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anyone have a partner (probably male) who pretends they have no major health problems?

My husband has serious health problems (serious heart problems and moderate vision problems from diabetes, plus wont wear his hearing aides.  I have saved his life many times.  I do not hover and micromanage, tho I am the only one who prefers to stop health issues BEFORE they get out of control, rather than clean up the bigger mess afterwards.  We are very lucky that he can still be pretty active, tho he sleeps a lot during the day due to the heart condition, Im sure.  

He was the nicest guy on earth until we hit retirement.  Now when I want him to listen to me (about crucial issues, of course LOL) he is abrupt and crabby because he is expending all his energy on a supposedly safe stock thing (common call options) that takes a lot of time.   Men, speak up on this one!  Ladies too.  Thanks so much!

Phoenix Rising
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@vkrein wrote:

My husband has serious health problems (serious heart problems and moderate vision problems from diabetes, plus wont wear his hearing aides.  I have saved his life many times.  I do not hover and micromanage, tho I am the only one who prefers to stop health issues BEFORE they get out of control, rather than clean up the bigger mess afterwards.  We are very lucky that he can still be pretty active, tho he sleeps a lot during the day due to the heart condition, Im sure.  

He was the nicest guy on earth until we hit retirement.  Now when I want him to listen to me (about crucial issues, of course LOL) he is abrupt and crabby because he is expending all his energy on a supposedly safe stock thing (common call options) that takes a lot of time.   Men, speak up on this one!  Ladies too.  Thanks so much!


I love the advice of Dr. Jacobs. Let me also say, you can lead a horse to water....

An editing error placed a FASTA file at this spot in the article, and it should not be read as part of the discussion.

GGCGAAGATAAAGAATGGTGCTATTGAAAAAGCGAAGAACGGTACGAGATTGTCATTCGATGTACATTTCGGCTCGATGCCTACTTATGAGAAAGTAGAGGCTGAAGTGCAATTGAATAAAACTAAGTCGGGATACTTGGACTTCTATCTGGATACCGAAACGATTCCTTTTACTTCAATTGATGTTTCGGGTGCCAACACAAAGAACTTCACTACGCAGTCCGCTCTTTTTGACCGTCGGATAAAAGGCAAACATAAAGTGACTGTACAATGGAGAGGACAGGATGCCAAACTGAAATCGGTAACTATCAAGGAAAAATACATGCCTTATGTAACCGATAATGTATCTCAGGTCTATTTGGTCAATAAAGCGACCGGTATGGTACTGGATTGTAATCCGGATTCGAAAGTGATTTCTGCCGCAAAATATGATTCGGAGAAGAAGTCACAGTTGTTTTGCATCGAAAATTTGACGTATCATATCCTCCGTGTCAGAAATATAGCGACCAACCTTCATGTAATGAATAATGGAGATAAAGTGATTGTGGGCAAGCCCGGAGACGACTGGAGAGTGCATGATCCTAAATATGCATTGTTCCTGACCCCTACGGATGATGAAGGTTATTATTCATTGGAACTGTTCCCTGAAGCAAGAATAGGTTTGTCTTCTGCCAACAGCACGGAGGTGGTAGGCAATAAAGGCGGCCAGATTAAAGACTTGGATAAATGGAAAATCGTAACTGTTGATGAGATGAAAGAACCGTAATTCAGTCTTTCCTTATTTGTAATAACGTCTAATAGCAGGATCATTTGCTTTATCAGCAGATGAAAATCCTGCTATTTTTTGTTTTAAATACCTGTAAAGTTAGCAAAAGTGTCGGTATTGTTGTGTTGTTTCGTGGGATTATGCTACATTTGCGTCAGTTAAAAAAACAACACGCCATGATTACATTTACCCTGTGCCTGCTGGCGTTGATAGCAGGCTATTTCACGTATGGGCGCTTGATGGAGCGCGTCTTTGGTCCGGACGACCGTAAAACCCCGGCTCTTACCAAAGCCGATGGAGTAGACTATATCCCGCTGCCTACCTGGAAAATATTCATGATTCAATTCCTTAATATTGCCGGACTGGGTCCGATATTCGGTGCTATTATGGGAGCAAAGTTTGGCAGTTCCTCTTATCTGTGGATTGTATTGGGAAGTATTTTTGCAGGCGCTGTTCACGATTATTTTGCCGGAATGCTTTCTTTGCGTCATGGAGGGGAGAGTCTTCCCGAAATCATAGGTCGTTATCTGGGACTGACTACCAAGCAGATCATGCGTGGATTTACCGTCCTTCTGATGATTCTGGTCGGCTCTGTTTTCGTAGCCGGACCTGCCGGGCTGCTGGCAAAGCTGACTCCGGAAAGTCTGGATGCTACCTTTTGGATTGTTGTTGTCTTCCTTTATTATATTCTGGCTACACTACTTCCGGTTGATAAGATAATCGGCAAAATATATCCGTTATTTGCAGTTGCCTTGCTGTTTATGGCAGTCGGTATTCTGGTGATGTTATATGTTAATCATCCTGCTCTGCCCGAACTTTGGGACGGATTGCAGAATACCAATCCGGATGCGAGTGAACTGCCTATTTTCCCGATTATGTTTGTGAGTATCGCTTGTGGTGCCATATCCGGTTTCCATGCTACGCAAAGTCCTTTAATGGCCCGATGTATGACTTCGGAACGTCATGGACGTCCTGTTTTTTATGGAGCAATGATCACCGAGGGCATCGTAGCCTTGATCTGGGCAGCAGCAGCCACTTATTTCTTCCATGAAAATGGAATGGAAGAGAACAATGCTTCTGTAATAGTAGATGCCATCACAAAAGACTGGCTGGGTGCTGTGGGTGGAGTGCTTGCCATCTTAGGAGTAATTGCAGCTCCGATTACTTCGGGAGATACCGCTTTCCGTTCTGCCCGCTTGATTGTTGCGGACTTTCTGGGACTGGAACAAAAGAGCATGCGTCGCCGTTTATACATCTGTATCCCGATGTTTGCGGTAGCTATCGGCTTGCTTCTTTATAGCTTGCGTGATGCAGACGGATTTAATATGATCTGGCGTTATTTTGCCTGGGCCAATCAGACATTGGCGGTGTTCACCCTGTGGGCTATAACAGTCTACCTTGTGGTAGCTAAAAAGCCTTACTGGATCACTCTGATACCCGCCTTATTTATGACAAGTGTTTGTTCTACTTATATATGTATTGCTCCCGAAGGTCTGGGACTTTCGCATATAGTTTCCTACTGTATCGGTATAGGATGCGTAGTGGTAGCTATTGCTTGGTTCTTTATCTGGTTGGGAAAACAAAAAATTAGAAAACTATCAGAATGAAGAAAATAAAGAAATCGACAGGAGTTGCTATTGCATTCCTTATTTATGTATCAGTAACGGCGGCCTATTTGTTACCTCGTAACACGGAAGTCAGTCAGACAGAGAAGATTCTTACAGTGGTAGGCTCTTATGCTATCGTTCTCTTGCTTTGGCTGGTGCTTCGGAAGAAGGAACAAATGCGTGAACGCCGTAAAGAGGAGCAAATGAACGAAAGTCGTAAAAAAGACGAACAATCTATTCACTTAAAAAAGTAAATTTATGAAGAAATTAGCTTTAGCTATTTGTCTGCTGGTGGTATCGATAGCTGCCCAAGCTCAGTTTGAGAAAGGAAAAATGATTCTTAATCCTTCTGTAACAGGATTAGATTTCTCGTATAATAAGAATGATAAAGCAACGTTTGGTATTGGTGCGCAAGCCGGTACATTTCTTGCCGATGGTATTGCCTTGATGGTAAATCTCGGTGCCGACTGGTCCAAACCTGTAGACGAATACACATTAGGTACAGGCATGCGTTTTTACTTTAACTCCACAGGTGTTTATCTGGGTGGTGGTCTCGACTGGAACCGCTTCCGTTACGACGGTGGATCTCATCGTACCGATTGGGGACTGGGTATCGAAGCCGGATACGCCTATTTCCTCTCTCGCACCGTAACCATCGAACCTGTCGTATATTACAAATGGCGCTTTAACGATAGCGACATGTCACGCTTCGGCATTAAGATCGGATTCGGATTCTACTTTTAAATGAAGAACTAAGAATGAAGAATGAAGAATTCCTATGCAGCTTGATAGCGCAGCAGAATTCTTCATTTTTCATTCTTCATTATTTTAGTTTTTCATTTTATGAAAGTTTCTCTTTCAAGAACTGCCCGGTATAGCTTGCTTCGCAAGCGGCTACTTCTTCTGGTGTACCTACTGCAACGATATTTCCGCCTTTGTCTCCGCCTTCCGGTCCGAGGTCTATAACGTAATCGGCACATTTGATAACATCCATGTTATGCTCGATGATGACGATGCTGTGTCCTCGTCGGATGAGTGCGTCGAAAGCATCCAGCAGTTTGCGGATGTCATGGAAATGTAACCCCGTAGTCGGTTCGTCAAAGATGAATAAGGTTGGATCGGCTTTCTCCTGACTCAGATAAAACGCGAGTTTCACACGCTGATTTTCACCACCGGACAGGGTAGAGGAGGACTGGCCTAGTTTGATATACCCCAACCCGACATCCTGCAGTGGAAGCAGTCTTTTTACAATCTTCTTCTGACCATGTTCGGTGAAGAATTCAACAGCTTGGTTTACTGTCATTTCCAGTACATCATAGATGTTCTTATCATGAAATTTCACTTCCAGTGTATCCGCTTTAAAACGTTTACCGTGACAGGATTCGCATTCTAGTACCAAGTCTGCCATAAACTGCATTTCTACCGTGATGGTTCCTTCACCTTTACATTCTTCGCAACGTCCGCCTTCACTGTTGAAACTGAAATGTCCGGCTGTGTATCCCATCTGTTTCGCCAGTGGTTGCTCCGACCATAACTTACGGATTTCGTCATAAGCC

What i'd recommend is that you have a full and rich life of your own and focus on enjoying your old coot when you can with shared activities (movies? hiking? ha. probably not. A photography class at your local community college? Learn Espanol?)    If you're the nag/ the keeper of the pills/ the diet maven.... he's going to be even less likely to do what he should on his own. 

 

He might just fall down dead one day. Hate to be blunt, but that's your worst fear, right? And who's fault is that? Ultimately, his. He might just fall down dead even if he DID watch his weight/ cholesterol/ sugar intake....  

 

I'm reminded of the philosophy of Alanon: detachment. The drunk or the addict cannot be rescued ultimately. But you can still love them. By being loving but not taking on what is theirs to do. An Alanon meeting might help you, in fact. I went to one for a while for exactly your reason: my crazy mother was a christian scientist and i did everything i could to get her to seek care. She died at age 55. Alanon and therapy helped me present her with options and then detach. It was up to her. She didn't change. Oh well. I miss the crazy old bat, but it was not my job to save her life.

 

So, as they say in Alanon, take what you like and leave the rest.

 

What do you think?

 

Jane

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Dear Fibber McGee and Me,

 

     The male ego is a fragile thing. It gets injured whenever men lose a sense of control over any aspect of their lives. Perhaps it has to do with our socialization as unemotional actors who have power and are in charge. The problem, of course, is that aging and illness entail losses of many sorts with which men have to grapple and not just deflect away with avoidance or denial. Often it is wives who wind up either accommodating their denial to protect those fragile egos or confront them about reality and thereby become their husbands' villains. I would advise that you try to give your husband as much control with the changes you are encountering as possible. That may mean laying out the facts of a situation and letting him ponder them for a while before pressing him to accept a change. It could also mean giving him choices of how he would like to handle things so long as they get handled and not pushed aside. You don't really want to force change on him. You just want to give him a chance to adapt to illness in his own stubborn way. Hope that's helpful.--Barry Jacobs, Psy.D., co-author of AARP Meditations for Caregivers

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